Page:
Among the many animals I saw on my visit to the Reid Park Zoo on February 14, perhaps my favorites were the birds. Many were quite large, colorful, close at hand, and otherwise camera-friendly.
Ironically, the two aviary exhibits were possibly the worst places to try and get pictures. Most of the birds perch high, not affording very good views, with or without a camera. The cage screening is either between you and the bird, or invariably shows up in the background. I did manage this shot of a curassow, a pheasant-sized, mostly ground-dwelling bird native to the New World tropics, but it was in the shade and trying its best to keep a low profile.
The best places to watch birds at the zoo were the large mammal enclosures, namely the zebra and rhino paddocks. The zebras share their quarters with a magnificent pair of African crowned cranes. The cranes did keep their distance, though, so it is thanks to the 20X zoom feature on my Canon PowerShot SX10 IS that I was able to capture even reasonably good images.
The variety in the texture of plumage on the crowned crane is truly astounding. Smooth wing feathers typical of most birds, but also coarse, straw-like feathers that make up the “pom-pom” atop its head, and the streaming plumes on its chest.
Also in the zebra pen was a flock of chicken-sized guinea fowl, decked out in snazzy polka dots.
Yes, this one is pecking through zebra waste products. No accounting for taste, apparently. These birds are also native to Africa.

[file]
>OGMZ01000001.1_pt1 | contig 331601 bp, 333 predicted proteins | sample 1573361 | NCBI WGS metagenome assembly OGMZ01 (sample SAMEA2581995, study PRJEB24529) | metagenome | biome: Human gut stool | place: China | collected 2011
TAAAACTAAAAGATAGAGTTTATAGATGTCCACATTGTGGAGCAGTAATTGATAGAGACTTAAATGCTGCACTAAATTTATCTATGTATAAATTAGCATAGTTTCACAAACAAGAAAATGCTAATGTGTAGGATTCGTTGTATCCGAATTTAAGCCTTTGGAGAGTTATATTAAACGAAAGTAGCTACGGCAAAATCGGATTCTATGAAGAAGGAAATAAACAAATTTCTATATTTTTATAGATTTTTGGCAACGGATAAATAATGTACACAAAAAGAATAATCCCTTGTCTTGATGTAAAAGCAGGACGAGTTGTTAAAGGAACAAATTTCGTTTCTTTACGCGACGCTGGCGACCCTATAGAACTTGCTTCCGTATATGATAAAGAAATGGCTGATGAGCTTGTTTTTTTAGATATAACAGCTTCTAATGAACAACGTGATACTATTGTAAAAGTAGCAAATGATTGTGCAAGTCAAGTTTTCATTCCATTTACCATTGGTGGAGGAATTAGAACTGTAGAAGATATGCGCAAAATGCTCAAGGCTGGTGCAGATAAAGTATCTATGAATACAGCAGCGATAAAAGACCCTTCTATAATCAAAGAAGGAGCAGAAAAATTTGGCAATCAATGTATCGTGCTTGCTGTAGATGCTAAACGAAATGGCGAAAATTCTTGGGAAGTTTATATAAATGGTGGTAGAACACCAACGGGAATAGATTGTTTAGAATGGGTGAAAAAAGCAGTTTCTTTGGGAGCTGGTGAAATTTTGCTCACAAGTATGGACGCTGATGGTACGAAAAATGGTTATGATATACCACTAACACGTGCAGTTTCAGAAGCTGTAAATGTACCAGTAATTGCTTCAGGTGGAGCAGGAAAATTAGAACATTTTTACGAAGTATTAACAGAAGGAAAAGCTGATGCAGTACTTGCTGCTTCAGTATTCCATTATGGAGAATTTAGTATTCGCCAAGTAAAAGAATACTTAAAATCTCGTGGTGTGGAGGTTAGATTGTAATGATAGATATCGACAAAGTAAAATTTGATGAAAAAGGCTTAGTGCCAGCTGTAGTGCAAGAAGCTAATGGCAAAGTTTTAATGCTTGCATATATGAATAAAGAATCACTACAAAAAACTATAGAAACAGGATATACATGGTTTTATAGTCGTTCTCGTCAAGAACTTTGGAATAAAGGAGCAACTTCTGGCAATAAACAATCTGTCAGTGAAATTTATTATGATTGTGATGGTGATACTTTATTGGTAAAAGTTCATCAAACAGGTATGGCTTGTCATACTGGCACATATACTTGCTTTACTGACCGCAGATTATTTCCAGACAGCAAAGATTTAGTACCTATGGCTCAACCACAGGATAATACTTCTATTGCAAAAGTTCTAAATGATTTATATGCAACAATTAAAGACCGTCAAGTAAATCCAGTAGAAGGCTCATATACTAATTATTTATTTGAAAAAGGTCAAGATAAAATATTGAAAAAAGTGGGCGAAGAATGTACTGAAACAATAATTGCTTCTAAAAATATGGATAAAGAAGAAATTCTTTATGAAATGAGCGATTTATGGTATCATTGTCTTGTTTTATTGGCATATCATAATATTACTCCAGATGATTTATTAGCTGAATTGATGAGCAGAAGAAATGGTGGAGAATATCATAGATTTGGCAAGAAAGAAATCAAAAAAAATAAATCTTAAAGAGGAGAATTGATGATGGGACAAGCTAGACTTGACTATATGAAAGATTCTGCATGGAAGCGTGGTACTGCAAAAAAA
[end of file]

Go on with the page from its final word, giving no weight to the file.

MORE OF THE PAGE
Perhaps not surprisingly, the rhino enclosure contained some of the largest birds on exhibit at the zoo, including a pair of kori bustards. These are among the largest birds capable of flight.
Standing between two and three feet tall (nearly one meter), and weighing in at an average of over 25 pounds as adults (males up to 18 kg), they are formidable predators of reptiles, insects, and small mammals on the African savanna. They also feed on berries and seeds.
What the marabou stork lacks in beauty it more than makes up for in size, as this was clearly the “king of the rhino enclosure.” Despite a clipped wing, this bird still managed to strut proudly through the paddock, standing prominently atop large rocks and other vantage points, and always keeping an eye out for a snack.
Interestingly, marabous are now more abundant in their native Africa than they were at the early part of the 20th century. Their rise in population is attributed mostly to a soaring human population and the organic waste we produce in the course of livestock production and agriculture in general. Adult male marabous can stand nearly 1.5 meters tall, and weigh over eight kilograms. Their wingspan is well over two meters.
I happened to be present for the feeding of the bustards and the stork near the end of the day (Reid Park Zoo closes at 4 PM), and boy was I in for a surprise. Stay tuned….